Karen Kelly, Nick’s soon to be ex-wife, watches in horror as this brutal game of cat and mouse plays out. But Karen has secrets of her own.
And when another body is found, Nick is disturbed to discover he knows the victim and things start to get a little too close to home.
When I wrote my first novel, Stolen, I thought it would be a standalone. The book was mainly from the point of view of Abby Henshaw, a woman whose daughter was abducted. There was a detective in there, but he was secondary. Until he wasn’t. By the time I got to the second draft, I realised I liked DI Gardner a lot and kept finding more things for him to do. He kept showing up at the door. So I decided to change the book and make it both Abby and Gardner’s story, and when I was done, I realised there was more to say about Gardner and so the series was born. Each of the books work as a standalone but there’s also development of the characters and threads throughout that link one book to the others.
There’s something comforting about a series. A lot of my favourite crime novels are a series. I love to go back to a favourite character. They can become friends, someone you want to catch up with, someone you fear for when things go bad.
The same is true with writing a series. When it came to the second book, Gone, it felt easier to write Gardner. I didn’t have to start from scratch, I could already hear his voice, knew his mannerisms. I knew how he’d act and react to the situations he found himself in. In some ways, his character dictated what would happen.
I also enjoy planting seeds, things that seem unimportant at the time that come back further down the line. In the fourth book, Murder in Slow Motion, we discover Dawn Lawton, one of Gardner’s colleagues, is in an abusive relationship. Gardner thinks back about things he’s seen or heard, wondering if there were signs. Those signs were there in the previous books –subtle hints of what was to come. Of course, this only works if you know in advance what you’ll write about later. I knew from the start I wanted to write about domestic abuse and, even though it took a while to work out that story, I knew enough to leave those trails.
There are other details dotted about that may or may not come to anything in the future. But sometimes this can be limiting. Write something about a character in one book and you’re stuck with it forever (some eagle eyed reader will always notice). There are also other limitations. Setting, for example. I could send Gardner off on holiday to the Bahamas, but any crime that occurs while he’s there, he’d be unable to investigate. Unless he did it unofficially, in which case it becomes a different kind of book altogether. Once you have a certain style to the series, it’s difficult to move away from that. Readers come to expect certain things and can be disappointed if you stray too far.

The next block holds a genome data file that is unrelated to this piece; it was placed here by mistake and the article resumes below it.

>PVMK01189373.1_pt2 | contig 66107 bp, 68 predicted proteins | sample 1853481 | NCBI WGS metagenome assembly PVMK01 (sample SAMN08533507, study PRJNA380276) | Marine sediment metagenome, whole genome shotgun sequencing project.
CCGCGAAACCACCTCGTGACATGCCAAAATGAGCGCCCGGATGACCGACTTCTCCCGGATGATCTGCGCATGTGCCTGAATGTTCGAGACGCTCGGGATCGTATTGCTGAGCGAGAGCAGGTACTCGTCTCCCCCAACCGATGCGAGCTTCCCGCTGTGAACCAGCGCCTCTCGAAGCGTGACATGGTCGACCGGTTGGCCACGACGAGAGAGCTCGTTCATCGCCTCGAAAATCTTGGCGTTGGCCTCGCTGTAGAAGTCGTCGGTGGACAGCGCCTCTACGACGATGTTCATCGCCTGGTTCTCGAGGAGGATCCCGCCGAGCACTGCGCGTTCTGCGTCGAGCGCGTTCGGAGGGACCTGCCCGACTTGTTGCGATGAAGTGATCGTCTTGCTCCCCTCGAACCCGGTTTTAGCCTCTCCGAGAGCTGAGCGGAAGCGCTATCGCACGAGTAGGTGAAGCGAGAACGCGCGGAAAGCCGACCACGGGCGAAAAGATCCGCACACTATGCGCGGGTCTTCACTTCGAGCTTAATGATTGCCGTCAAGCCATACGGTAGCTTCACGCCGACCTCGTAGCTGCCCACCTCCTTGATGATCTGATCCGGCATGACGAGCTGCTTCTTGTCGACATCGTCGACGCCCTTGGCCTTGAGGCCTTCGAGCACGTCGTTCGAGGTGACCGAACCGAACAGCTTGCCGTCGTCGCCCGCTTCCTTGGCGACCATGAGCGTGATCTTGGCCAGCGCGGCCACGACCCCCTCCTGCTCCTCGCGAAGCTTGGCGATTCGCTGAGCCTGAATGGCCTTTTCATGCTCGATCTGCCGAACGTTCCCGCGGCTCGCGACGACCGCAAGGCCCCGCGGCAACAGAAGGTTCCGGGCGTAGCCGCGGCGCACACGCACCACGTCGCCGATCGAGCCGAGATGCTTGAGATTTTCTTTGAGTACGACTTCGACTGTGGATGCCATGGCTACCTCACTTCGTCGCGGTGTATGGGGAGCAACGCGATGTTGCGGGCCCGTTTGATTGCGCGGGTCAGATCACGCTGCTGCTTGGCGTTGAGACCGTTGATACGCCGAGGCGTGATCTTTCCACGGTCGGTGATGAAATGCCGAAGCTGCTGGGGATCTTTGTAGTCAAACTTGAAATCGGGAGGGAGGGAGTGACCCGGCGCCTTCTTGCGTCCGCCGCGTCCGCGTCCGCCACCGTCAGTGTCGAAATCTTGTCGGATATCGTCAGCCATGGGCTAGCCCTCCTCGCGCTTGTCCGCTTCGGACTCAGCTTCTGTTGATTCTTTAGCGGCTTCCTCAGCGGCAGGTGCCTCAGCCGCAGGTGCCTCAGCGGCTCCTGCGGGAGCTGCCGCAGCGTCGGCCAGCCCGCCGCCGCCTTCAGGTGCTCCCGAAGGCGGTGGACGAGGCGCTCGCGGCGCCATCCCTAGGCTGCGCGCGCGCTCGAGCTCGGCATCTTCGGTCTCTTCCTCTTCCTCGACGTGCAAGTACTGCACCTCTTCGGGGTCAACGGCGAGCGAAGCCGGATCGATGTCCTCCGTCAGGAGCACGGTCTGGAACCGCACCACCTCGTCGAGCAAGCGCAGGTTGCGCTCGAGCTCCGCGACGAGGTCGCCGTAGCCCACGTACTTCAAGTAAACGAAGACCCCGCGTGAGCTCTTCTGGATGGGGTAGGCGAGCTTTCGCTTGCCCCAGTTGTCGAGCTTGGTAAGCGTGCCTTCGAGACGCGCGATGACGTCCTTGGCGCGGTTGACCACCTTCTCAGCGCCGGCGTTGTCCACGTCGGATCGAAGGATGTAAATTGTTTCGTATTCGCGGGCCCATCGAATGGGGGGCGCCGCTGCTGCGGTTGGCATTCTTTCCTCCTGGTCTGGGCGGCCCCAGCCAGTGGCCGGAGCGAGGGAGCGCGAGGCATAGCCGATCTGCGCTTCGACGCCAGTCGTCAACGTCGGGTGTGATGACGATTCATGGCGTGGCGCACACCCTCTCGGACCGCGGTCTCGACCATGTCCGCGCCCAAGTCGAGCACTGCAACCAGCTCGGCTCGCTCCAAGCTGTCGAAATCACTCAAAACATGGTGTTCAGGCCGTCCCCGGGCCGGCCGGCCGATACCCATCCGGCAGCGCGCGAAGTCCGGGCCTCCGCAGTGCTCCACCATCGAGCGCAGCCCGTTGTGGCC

Writing a standalone, on the other hand, gives you the freedom to do whatever you like. Set the book completely in the past or the future. Set it in New Zealand or Mars. Tell it from the point of view of the bad guy or some unknown narrator. Anything goes. There are no constraints, but at the same time, this can be more overwhelming. The canvas is completely blank.
When I started No Place Like Home, I didn’t have a grand plan, I basically just started writing. It was both liberating and terrifying. There was nothing familiar to cling to, even my usual method of writing went out the window. But it was exciting. I’d spent such a long time living in the world of the series (Gardner’s world, if you will) that it was thrilling to step outside of it and meet new characters.
Not only was the method different, the style was too. Even the tone is very different. Though the books in my series often have ambiguous endings, not entirely happy or unhappy, there is usually some moral centre. Gardner, for his faults, is usually doing the right thing. With No Place Like Home, things are a bit more fuzzy.
So which do I prefer? It’s hard to say. Just before I published Murder in Slow Motion, I read through it one last time. It had been a while since I’d looked at it, busy with other projects. Reading it again, I’d forgotten how much I like those characters and didn’t realise how much I’d missed them until we were reunited. But creating new stories, new characters, new worlds, is always exciting; a promise of going somewhere unfamiliar.
And just like real life, there’s room for both – the familiar and the unknown.
Today I’m on On the Shelf Reviews talking about where the idea for No Place Like Home came from. Read it here.
Thanks to Jessica’s Reading Room for having me over to talk about my writing process and how writing a standalone was different to writing a series. Read it here.
Thanks to Gemma’s Books Reviews for having me on the blog to talk about five of my favourite crime fiction series. Read it here.